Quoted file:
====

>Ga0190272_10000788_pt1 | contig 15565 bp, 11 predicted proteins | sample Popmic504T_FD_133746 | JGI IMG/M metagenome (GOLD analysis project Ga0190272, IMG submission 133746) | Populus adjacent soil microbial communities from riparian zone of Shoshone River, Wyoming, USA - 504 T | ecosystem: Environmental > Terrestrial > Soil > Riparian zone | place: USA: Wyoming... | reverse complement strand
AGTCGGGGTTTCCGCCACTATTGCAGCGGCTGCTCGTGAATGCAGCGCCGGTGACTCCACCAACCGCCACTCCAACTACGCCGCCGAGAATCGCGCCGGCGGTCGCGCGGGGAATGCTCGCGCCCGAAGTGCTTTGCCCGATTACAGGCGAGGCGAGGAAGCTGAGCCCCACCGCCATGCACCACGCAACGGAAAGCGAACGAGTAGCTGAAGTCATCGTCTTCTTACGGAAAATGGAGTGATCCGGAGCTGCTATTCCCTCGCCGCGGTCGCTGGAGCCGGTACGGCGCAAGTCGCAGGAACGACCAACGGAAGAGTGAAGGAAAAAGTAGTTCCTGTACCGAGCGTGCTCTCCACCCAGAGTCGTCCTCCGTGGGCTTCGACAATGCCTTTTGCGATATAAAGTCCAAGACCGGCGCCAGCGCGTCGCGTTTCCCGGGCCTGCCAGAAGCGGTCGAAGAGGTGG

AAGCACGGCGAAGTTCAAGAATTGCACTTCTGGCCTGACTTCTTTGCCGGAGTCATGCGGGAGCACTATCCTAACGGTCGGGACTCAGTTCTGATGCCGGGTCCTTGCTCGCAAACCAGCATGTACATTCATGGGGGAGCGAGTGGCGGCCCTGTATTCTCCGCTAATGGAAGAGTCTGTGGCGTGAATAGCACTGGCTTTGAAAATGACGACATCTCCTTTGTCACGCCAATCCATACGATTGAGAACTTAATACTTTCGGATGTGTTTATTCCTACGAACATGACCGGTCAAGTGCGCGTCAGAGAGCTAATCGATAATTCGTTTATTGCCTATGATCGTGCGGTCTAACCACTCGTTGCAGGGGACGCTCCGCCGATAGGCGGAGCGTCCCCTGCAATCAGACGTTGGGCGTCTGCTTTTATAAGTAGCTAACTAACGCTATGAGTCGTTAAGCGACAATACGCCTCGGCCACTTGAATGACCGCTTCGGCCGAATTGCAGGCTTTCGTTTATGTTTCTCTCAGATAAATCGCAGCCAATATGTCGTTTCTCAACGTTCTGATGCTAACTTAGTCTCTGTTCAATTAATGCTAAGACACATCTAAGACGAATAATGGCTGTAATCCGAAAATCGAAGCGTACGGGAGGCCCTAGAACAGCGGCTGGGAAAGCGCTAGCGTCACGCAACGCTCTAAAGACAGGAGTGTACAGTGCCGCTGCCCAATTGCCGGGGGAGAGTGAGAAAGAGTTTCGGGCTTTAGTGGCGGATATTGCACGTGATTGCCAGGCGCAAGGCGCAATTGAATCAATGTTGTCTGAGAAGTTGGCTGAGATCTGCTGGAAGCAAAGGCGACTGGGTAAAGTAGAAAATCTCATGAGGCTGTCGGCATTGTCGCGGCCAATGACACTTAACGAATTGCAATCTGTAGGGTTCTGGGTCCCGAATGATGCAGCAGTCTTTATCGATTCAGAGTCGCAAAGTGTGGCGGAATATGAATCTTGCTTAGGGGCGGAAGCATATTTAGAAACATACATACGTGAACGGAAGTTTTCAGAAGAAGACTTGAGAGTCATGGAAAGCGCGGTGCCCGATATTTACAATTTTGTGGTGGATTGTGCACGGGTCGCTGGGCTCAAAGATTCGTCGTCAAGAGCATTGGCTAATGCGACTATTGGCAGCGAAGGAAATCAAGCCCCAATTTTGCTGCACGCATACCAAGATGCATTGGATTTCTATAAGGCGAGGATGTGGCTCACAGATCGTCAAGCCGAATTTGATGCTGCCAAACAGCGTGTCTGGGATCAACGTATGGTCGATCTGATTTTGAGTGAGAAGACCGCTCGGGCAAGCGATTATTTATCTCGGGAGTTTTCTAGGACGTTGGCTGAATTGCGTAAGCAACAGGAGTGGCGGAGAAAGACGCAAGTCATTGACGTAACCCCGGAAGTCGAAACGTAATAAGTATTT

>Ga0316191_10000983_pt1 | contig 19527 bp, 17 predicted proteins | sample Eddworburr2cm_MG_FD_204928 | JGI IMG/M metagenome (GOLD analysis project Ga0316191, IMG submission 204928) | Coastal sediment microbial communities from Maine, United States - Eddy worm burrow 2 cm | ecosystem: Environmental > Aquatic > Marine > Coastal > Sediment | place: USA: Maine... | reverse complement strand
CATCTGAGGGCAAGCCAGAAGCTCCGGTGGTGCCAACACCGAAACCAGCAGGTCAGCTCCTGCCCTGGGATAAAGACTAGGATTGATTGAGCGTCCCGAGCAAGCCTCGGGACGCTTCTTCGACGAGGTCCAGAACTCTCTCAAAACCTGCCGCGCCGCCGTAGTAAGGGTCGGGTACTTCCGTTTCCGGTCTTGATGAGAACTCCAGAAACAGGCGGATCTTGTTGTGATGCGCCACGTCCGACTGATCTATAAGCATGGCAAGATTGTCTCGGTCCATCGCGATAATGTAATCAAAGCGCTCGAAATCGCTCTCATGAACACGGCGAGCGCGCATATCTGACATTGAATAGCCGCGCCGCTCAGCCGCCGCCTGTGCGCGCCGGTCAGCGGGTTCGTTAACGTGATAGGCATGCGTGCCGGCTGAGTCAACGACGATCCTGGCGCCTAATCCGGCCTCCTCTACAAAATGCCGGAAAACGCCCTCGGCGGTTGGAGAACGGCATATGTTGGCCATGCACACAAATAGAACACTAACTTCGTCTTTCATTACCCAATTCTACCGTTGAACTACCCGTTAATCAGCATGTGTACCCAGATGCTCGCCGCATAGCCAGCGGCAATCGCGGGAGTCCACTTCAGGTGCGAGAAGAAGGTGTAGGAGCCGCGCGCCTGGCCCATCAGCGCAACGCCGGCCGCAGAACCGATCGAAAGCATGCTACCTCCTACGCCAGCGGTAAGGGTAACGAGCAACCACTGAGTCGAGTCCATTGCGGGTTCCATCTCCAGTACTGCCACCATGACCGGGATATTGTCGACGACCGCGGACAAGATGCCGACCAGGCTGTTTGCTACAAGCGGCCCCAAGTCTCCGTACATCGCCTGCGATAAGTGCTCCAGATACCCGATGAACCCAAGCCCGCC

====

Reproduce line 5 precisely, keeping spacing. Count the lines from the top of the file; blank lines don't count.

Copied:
CATCTGAGGGCAAGCCAGAAGCTCCGGTGGTGCCAACACCGAAACCAGCAGGTCAGCTCCTGCCCTGGGATAAAGACTAGGATTGATTGAGCGTCCCGAGCAAGCCTCGGGACGCTTCTTCGACGAGGTCCAGAACTCTCTCAAAACCTGCCGCGCCGCCGTAGTAAGGGTCGGGTACTTCCGTTTCCGGTCTTGATGAGAACTCCAGAAACAGGCGGATCTTGTTGTGATGCGCCACGTCCGACTGATCTATAAGCATGGCAAGATTGTCTCGGTCCATCGCGATAATGTAATCAAAGCGCTCGAAATCGCTCTCATGAACACGGCGAGCGCGCATATCTGACATTGAATAGCCGCGCCGCTCAGCCGCCGCCTGTGCGCGCCGGTCAGCGGGTTCGTTAACGTGATAGGCATGCGTGCCGGCTGAGTCAACGACGATCCTGGCGCCTAATCCGGCCTCCTCTACAAAATGCCGGAAAACGCCCTCGGCGGTTGGAGAACGGCATATGTTGGCCATGCACACAAATAGAACACTAACTTCGTCTTTCATTACCCAATTCTACCGTTGAACTACCCGTTAATCAGCATGTGTACCCAGATGCTCGCCGCATAGCCAGCGGCAATCGCGGGAGTCCACTTCAGGTGCGAGAAGAAGGTGTAGGAGCCGCGCGCCTGGCCCATCAGCGCAACGCCGGCCGCAGAACCGATCGAAAGCATGCTACCTCCTACGCCAGCGGTAAGGGTAACGAGCAACCACTGAGTCGAGTCCATTGCGGGTTCCATCTCCAGTACTGCCACCATGACCGGGATATTGTCGACGACCGCGGACAAGATGCCGACCAGGCTGTTTGCTACAAGCGGCCCCAAGTCTCCGTACATCGCCTGCGATAAGTGCTCCAGATACCCGATGAACCCAAGCCCGCC